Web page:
There is not much necessity to identify the fallacies and distortions which are piled upon one another here.  Few women who have had abortions, even those who feel remorse or regret, will recognise themselves as having committed actual infanticide.  If there are ‘millions’ of children being slain this way, so that they compare to the millions of children dying from malnutrition and pestilence, then there is clearly no hope for Mother Teresa’s adoption solution.  (She claims to have rescued only three or four dozen orphans from entire Bangladesh calamity, for example).  Moreover, these impressive figures should be enough at least to impel reconsideration in those who proclaim that all pregnancies are ‘wanted’ by definition and that there can be no excess population.

Abortion is an ugly reality but rejecting it on the basis of an absolutist view of the sanctity of human life is far worse.  Human morality ultimately comes down to the prevention of human suffering and the promotion of human happiness.  While we still debate whether human foetuses suffer during their own destruction, the misery experienced by women in countries such as El Salvador where abortion is denied even to rape victims, is undeniable.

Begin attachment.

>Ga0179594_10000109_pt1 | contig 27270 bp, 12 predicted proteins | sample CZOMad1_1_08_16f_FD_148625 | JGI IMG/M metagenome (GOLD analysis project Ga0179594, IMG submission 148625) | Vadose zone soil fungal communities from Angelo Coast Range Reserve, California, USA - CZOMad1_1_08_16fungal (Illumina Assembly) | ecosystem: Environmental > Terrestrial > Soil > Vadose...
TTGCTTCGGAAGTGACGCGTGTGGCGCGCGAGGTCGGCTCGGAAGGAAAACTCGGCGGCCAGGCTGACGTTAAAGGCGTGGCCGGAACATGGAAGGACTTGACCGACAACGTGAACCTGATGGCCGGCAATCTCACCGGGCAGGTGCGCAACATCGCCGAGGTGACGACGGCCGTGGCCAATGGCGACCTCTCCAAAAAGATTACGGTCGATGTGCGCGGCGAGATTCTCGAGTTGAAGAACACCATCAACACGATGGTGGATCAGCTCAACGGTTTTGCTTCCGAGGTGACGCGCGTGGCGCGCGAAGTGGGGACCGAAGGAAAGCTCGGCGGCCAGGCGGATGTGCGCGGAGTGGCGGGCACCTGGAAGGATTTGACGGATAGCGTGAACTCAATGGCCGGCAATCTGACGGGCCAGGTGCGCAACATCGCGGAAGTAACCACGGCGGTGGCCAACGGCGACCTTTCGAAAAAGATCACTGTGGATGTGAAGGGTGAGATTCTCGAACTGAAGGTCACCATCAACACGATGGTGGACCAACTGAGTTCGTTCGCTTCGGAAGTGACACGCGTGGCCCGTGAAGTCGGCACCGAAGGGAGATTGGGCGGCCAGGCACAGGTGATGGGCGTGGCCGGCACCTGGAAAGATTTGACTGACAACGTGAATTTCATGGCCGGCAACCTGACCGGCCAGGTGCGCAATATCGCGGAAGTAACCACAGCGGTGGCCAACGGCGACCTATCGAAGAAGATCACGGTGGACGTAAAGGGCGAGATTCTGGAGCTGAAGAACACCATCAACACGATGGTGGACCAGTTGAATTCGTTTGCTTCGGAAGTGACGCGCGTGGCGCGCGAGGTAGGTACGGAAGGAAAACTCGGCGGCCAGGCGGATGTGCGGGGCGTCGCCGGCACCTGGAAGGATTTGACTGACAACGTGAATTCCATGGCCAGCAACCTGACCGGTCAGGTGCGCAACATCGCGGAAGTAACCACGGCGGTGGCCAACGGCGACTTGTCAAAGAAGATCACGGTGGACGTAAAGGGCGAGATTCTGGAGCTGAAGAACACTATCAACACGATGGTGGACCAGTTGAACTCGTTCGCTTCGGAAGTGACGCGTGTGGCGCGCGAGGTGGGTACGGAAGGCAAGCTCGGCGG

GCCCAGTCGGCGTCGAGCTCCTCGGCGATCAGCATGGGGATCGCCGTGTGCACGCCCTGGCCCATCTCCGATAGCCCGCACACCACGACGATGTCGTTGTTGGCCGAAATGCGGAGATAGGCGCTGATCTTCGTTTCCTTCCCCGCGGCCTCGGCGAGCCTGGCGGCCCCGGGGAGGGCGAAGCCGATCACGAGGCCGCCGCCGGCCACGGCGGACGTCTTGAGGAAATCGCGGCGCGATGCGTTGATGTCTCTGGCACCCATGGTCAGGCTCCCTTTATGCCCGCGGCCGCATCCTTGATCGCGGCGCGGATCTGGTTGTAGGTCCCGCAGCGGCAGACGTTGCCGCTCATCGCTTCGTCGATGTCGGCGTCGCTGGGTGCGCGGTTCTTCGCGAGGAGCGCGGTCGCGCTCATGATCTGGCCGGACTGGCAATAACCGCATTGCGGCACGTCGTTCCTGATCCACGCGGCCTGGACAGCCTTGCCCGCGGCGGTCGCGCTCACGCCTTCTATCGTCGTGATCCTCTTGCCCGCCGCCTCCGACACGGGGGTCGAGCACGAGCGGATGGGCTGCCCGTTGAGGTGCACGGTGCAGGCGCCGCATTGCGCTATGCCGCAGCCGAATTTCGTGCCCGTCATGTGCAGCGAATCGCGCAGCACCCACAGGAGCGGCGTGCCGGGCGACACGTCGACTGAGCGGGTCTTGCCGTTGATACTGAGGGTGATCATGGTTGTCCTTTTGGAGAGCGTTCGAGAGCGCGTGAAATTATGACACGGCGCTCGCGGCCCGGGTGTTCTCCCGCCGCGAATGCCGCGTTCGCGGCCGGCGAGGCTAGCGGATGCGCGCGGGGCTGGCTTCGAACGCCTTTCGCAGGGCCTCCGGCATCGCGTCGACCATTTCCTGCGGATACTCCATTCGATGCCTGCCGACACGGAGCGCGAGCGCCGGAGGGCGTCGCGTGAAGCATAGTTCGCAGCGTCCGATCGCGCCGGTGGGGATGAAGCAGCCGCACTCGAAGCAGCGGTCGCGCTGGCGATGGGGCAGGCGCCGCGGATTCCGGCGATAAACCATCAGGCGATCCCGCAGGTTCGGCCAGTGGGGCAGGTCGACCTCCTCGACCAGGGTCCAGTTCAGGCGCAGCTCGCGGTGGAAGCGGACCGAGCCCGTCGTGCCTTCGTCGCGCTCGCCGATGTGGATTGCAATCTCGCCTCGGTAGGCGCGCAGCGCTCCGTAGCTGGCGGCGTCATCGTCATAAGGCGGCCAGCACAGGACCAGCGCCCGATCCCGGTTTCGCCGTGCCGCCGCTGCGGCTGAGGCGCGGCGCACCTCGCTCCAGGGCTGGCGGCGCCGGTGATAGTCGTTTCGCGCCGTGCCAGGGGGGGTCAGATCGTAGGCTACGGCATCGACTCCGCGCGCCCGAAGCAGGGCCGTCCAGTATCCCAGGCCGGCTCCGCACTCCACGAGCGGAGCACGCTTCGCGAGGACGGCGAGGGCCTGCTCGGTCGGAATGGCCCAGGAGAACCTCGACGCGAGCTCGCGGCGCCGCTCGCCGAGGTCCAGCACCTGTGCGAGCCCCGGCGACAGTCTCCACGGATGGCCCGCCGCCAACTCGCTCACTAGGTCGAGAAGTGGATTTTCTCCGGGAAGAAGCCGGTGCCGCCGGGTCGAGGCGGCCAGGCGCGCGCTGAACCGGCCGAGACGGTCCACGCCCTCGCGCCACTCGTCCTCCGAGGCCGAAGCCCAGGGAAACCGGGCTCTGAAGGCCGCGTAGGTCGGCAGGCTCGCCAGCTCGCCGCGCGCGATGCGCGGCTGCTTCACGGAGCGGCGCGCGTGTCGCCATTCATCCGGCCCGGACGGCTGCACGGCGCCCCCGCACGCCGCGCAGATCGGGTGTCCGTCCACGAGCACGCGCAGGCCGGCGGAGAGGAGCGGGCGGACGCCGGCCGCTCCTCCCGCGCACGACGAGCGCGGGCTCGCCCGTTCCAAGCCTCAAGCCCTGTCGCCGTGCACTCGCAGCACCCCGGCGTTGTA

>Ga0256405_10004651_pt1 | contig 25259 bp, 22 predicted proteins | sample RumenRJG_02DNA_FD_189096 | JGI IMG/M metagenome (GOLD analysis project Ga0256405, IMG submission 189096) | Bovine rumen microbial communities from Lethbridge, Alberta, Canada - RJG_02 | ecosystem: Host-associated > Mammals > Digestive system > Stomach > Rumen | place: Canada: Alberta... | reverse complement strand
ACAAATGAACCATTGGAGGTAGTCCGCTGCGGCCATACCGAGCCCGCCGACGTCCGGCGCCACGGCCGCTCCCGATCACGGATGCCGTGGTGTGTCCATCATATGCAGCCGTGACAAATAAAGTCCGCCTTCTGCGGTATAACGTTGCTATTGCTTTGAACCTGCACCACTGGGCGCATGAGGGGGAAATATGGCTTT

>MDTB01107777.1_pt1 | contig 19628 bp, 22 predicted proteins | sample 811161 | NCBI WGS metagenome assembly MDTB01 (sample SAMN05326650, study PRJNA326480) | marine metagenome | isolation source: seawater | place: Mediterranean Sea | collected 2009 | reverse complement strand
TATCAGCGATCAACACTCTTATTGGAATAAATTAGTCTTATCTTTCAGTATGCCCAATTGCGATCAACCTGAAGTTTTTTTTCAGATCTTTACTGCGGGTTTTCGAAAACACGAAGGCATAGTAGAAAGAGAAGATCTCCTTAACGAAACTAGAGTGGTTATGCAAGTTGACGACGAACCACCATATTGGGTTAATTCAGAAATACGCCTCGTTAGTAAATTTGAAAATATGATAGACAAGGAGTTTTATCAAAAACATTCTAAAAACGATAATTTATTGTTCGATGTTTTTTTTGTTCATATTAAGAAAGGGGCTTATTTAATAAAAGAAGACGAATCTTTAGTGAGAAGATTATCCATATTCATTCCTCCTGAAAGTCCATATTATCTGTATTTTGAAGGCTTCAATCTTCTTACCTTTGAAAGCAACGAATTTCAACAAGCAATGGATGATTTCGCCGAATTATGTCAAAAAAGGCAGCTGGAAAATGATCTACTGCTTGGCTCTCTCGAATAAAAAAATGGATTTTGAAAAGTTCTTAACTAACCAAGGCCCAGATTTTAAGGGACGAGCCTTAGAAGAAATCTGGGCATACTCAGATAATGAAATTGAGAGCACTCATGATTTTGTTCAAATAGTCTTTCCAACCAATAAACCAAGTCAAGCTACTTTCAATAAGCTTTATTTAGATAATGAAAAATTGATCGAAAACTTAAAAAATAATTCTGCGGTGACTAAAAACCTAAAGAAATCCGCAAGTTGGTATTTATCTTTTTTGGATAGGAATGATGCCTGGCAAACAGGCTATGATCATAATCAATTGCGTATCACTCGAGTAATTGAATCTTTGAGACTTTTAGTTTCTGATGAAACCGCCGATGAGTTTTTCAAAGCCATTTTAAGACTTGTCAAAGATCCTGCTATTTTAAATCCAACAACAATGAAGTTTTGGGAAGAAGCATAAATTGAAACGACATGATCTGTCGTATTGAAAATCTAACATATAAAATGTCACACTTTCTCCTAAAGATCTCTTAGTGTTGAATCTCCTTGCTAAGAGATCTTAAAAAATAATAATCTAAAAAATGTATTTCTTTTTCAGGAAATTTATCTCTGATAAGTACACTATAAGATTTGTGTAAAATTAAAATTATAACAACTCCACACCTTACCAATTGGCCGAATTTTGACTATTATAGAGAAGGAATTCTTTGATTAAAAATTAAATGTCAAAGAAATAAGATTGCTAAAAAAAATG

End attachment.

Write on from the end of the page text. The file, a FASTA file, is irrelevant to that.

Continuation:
Hitler’s Pope by John Cornwell

Eugenio Pacelli, Pius XII, who was pope during the Second World War and infamously remained silent in the face of the plight of Europe’s Jews, despite knowing full-well that they were being systematically exterminated by the Nazis practically under the balcony of the Vatican, is of course a highly polarising figure with as many supporters as detractors.

In the first show I described John Cornwell has having produced “some of the best critical work on the Catholic Church with Hitler’s Pope on Pius XII and The Pope in Winter on John Paul II.  In the second show I said that the author of “flea” response, Darwin’s Angel, had written a “damning biography on Eugenio Pacelli with Hitler’s Pope.”